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The Serendipitous Nature of Life - Finding Life Lessons When You Need Them

The Serendipitous Nature of Life – Finding Life Lessons When You Need Them

I’ve often found that life has a way of throwing lessons at you in a moment of struggle. In the past, I’ve said that I almost feel like I have some spiritual being looking out for me. I call that overlooking presence Jesus. Mainly because it feels like a nice name to call something that looks out for you. I’m not religious, but that doesn’t stop the feeling of some metaphysical force being present in a moment of need. And very recently, I’ve found a few life lessons serendipitously thrown at me just as I’ve needed them.

Serendipitously Finding Life Lessons in the Greatest Showman

We were recently watching the Greatest Showman. Breaking it down to its core ethos, it’s essentially the story of a man who easily gets caught up in the wrong dream that he believes he has. He’s chasing the unattainable hollowness of fame above all else – at least that’s my take. P.T. Barnum is someone who gets so caught up in the pursuit of building a better life that he forgets why he even wanted to do it. All of this poignantly comes to forefront as Jenny Lind sings Never Enough.

This moment invokes the question of when you seek fame, fortune and the approval of others, what will actually be enough? It’s something I’ve discussed with Rachel when realising my own past mistakes. When talking about the fact I was chasing numbers with the blog, I asked myself the question of “What would be enough?” And what was the answer I came to? I didn’t have one. Ultimately enough never comes.

In the end, Hugh Jackman’s character realises his stupidity and sings the line “I remember who all this was” in the finale with From Now On.

Serendipitously finding life lessons that help my family
Who everything I do is for

Translating This to My Own Life

It was in this moment that I realised how serendipitous life can be. Prior to watching this film I had been feeling like my life had become engulfed in the world of blogging. I was seeking the futility of fame, the approval of others and I was missing the whole point of why I started blogging in the first place. I had forgotten who all this was for. The film was a perfect microcosm of my life over the past few months. Pursuit of a dream that I thought I had, a declining family life due to this pursuit and a sudden realisation that I already had what I wanted.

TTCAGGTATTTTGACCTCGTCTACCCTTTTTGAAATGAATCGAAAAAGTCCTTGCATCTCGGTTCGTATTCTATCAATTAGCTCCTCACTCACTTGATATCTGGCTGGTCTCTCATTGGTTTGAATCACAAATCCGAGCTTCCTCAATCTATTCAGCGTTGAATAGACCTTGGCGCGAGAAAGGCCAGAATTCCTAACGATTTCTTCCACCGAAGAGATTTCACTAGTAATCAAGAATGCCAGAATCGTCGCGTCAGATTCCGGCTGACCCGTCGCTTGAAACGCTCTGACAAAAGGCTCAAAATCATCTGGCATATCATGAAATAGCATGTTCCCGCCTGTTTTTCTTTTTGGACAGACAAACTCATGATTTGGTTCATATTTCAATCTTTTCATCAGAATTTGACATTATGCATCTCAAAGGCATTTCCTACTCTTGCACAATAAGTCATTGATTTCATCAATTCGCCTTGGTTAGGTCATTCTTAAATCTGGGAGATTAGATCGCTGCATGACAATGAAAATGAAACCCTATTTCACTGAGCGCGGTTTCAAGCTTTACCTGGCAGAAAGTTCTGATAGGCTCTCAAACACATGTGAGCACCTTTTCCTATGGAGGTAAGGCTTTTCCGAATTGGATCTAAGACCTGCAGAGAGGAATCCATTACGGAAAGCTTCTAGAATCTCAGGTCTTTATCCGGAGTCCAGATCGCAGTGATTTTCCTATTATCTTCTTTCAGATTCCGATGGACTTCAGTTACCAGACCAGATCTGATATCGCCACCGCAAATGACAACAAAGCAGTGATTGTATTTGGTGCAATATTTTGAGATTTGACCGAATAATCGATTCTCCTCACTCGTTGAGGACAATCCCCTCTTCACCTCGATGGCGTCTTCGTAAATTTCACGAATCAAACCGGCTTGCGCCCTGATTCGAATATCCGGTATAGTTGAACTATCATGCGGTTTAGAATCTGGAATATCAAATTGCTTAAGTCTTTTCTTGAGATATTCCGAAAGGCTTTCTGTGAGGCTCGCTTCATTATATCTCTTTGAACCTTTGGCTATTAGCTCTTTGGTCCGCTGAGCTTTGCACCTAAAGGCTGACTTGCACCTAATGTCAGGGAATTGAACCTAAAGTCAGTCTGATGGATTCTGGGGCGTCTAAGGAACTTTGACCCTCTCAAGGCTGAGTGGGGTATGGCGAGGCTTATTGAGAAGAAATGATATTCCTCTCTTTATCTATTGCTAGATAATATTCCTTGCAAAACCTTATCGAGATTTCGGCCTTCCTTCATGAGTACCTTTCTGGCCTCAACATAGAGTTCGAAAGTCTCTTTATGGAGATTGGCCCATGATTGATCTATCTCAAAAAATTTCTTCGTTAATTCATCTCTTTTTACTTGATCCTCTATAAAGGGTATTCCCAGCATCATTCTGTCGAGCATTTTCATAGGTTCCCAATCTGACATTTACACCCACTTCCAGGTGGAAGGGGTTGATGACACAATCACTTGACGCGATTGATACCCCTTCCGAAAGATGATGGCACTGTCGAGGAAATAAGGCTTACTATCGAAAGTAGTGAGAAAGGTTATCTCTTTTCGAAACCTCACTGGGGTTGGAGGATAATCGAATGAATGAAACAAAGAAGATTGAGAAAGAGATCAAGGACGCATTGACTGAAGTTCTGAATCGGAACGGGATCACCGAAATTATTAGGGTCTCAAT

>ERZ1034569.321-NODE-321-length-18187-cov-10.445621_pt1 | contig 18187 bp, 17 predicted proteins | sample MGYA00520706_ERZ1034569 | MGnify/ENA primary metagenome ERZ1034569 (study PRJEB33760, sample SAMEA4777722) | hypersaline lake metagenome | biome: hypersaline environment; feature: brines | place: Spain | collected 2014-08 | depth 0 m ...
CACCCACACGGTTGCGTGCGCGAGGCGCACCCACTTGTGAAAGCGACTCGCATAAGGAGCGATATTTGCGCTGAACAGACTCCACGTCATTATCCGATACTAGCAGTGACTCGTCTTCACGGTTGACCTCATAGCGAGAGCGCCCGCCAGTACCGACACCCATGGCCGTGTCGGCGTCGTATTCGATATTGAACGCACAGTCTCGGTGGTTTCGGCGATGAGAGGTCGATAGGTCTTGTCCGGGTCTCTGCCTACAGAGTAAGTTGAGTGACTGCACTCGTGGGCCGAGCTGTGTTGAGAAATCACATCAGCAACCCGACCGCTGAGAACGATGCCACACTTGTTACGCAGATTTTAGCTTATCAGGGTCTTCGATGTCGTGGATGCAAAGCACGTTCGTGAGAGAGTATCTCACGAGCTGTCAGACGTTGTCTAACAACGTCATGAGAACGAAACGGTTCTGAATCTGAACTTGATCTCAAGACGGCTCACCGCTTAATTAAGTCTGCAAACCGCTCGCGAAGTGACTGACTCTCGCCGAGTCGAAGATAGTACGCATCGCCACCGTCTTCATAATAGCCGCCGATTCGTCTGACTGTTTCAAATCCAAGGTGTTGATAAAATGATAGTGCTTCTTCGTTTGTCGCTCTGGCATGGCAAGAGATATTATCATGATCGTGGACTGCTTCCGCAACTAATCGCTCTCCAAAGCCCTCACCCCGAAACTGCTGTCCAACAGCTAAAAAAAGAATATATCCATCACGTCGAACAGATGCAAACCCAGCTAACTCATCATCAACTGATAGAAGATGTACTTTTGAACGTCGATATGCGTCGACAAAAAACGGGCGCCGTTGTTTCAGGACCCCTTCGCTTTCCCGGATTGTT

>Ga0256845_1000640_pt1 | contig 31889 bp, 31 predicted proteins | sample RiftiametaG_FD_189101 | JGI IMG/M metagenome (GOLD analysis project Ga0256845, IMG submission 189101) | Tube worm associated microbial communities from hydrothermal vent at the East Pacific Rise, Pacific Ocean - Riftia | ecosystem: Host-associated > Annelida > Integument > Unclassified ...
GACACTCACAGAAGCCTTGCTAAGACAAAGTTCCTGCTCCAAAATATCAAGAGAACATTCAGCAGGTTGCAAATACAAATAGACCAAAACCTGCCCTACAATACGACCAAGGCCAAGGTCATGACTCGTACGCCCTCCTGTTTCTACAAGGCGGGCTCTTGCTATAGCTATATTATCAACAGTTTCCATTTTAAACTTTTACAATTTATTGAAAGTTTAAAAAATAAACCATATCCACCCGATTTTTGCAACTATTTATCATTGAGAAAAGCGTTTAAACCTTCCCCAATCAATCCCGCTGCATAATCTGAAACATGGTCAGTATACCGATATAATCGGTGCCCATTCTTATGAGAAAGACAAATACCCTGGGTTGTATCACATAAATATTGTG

We don’t watch many films these days. I guess that’s part of what happens when you become parents. The last time we sat down and watched one was at the cinema. But for some reason we had the chance to watch something, and we chose this particular film at this particular time.

Maybe when you’re looking for lessons in life you just find them. But this film hit home. Don’t get me wrong, before we even watched it I had already gone through my thought patterns and started to correct them. But the Greatest Showman just cemented what I already knew and wanted to change. It just gave the simple message of keeping perspective on what you really want in your life.

But that wasn’t the only life lesson I’ve had in recent days. The second came from a man I actually quite admire – despite the backlash he often faces – and that’s Jordan Peterson.

“Compare Yourself to Who You Was Yesterday and Not Who Someone Else is Today”

When you’re chasing others there is no end. There is always someone doing something better than you. In the day of the technological boom, you’re essentially in comparison with 7 billion people – give or take. Good luck being the best at everything with that one.

I’ve recently also been reading Jordan Peterson’s new book called 12 Rules for LifeOne of the life lessons presented in the book was aptly titled “Compare Yourself to Who You Was Yesterday and Not Who Someone Else is Today.” And just like the Greatest Showman did with its story, Jordan Peterson seemingly knew what I was going through and told me a lot of things that I had forgotten all about. I’m only a third of the way through this book, but I really would recommend that people buy it.

He essentially says something along the lines of: to compare yourself to others is to engage in an endless pursuit that has no happy ending. It’s something that until very recently I did an awful lot of. I would see others success and resent the fact that it wasn’t me. I wanted what other people had. And in thinking that way I was completely forgetting what was already surrounding me. Somehow the same message was being presented to me from two completely different places. Call it fate, happenstance, or say I’m just talking shit.

I’m Not Sure What You’ve Gained From This

I’m not totally sure why I wanted to write about all of this. I’m not sure how anyone will benefit from any of this. Maybe I just enjoyed the Greatest Showman and Jordan Peterson’s book so I wanted to talk about the two of them. I think I just wanted to talk about how funny life can be at times. It has a way of throwing you life lessons when you’re in need of them. You just have to be willing and ready to pay attention.




I’m a 27 year old married father of one – soon to be two! I started blogging after suffering with postnatal depression when Isabelle was born. These days I just talk about my life as a dad.

Find me on: Web | Twitter | Instagram | Facebook

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